For a moment, let’s keep the ambiguities aside. Let’s also keep the rage induced by these ambiguities aside. Frost was known for no poetic excellence, least of all a literary rebellion. He believed in objectivity and rules, possibly as much as he loved being obscure and vague. Frost appreciated the coherence that restrictions like rhyme scheme, meter in form, and other literary devices brought. The only thing that wasn’t arbitrary in his life choices was this choice: adhering to meter, line length, rhyme scheme.
He wasn’t an experimental poet and liked certainty and clarity in what he sought to achieve, but if that is true, then he must have sought to achieve ambiguity because that is what his best work boils down to. It would look mediocre at best, since he is intentionally repressing the story and demoting the emotions. At this point, though, who knows: perhaps, that’s what he set out to do?
Something tells me he would have been the annoying one, if he were a slam poet or spoken word poet in today’s day and age. Not meaning what he said, or saying something he didn’t mean. I sense trouble.
The man loved irony, contradiction, ambiguity
My poems—I should suppose everybody’s poems—are all set to trip the reader head foremost into the boundless. Ever since infancy I have had the habit of leaving my blocks carts chairs and such like ordinaries where people would be pretty sure to fall forward over them in the dark. Forward, you understand, and in the dark.
—Frost to Leonidas W. Payne Jr., November 1, 1927
The irony in the whole situation isn’t lost on us: in a piece of literature that provokes us into thinking more and more about the choices we make and their implications and the regrets at ‘what could have been’, Frost deliberately refuses to select one interpretation alone. It is almost sadist in that the very poem he uses for indoctrination of his readers to the concept of choices and consequences, he also hands them a practical torment of making a choice in its interpretation.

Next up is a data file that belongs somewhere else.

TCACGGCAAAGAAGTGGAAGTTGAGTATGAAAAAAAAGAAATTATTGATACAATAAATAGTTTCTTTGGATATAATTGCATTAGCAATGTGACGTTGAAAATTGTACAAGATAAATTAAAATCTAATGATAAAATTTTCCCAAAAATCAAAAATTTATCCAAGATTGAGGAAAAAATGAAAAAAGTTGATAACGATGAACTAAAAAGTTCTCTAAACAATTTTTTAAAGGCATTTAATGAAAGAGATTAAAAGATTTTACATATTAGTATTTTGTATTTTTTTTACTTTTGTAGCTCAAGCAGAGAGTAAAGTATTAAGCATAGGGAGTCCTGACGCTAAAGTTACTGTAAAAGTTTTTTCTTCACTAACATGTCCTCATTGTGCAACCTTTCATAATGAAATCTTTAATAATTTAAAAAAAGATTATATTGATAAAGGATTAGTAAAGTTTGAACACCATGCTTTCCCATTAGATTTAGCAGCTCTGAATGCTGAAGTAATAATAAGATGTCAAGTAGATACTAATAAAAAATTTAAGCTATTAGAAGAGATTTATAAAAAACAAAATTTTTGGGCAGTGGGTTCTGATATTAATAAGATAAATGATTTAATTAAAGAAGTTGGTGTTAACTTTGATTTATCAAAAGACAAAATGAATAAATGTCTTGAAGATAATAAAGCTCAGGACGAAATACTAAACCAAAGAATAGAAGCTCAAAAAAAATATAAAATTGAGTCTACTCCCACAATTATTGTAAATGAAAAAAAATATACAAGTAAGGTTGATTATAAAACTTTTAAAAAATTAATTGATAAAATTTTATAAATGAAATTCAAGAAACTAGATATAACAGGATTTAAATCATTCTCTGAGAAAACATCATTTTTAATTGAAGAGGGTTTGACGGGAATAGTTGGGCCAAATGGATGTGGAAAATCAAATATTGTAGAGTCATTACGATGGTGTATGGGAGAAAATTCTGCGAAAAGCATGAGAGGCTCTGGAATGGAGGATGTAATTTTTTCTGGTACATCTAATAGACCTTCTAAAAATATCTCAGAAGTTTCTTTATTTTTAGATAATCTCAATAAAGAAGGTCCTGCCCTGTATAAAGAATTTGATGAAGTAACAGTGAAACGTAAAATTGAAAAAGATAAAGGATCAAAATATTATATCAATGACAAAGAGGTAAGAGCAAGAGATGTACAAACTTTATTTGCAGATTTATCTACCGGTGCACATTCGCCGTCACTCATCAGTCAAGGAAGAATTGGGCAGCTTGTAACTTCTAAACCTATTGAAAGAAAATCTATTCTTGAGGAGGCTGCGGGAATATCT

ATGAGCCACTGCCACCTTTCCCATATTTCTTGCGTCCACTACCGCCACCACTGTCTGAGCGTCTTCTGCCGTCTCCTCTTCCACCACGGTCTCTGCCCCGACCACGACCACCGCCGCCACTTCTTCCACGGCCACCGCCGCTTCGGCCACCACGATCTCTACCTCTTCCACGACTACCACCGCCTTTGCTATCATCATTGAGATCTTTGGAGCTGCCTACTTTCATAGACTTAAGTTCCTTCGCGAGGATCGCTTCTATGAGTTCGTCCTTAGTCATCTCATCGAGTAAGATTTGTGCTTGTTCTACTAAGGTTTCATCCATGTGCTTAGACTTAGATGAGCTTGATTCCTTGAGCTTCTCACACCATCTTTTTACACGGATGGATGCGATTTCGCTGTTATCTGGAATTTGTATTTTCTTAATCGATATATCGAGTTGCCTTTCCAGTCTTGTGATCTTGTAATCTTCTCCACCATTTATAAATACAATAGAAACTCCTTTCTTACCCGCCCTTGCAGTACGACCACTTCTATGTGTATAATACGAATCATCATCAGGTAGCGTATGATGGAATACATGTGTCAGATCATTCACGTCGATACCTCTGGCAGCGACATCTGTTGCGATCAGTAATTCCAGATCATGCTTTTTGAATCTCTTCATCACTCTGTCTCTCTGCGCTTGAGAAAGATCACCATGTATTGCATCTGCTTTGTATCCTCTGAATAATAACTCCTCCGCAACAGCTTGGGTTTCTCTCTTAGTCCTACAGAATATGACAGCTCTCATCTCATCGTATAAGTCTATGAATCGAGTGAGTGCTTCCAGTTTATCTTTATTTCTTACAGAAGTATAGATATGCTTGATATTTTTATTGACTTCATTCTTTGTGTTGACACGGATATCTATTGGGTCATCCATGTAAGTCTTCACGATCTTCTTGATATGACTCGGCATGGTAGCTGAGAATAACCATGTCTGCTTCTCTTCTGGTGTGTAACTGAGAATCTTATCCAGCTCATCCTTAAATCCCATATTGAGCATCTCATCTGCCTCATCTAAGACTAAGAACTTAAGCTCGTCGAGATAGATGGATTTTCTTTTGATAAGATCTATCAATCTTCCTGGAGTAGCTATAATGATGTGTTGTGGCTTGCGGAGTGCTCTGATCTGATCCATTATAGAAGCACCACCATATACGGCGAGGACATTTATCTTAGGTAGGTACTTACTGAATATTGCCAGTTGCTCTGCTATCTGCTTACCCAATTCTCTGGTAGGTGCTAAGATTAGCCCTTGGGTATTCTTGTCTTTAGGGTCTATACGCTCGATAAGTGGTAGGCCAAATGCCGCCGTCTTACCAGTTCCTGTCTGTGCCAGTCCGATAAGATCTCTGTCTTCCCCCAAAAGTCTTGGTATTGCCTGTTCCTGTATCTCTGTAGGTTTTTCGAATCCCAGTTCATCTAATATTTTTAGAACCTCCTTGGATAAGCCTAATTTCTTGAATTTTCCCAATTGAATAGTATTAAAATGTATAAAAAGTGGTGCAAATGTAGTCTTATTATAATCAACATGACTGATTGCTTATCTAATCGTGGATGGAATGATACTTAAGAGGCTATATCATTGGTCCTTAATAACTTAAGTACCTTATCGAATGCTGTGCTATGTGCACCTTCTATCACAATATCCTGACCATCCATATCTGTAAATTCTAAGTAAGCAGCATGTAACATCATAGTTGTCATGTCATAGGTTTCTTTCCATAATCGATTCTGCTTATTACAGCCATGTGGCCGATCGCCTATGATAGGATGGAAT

And dear reader, if your childhood memories of savouring poetry have to be marred and charred, then let this be the fact that does it. Frost really wrote his most famous work The Road Not Taken as just a joke. Yes, for his friend, the poet Edward Thomas. To mock his indecisiveness, nonetheless. But then this is the same man who quipped, “I am never more serious than when joking.”
The question really is: What do you want to believe?
And now, just to tickle your memory a little:
Two roads diverged in a yellow wood,
And sorry I could not travel both
And be one traveler, long I stood
& looked down one as far as I could
To where it bent in the undergrowth;
Then took the other, as just as fair,
And having perhaps the better claim,
Because it was grassy and wanted wear;
Though as for that the passing there
Had worn them really about the same,
And both that morning equally lay
In leaves no step had trodden black.
Oh, I kept the first for another day!
Yet knowing how way leads on to way,
I doubted if I should ever come back.
I shall be telling this with a sigh
Somewhere ages and ages hence:
Two roads diverged in a wood, and I—
I took the one less traveled by,
And that has made all the difference.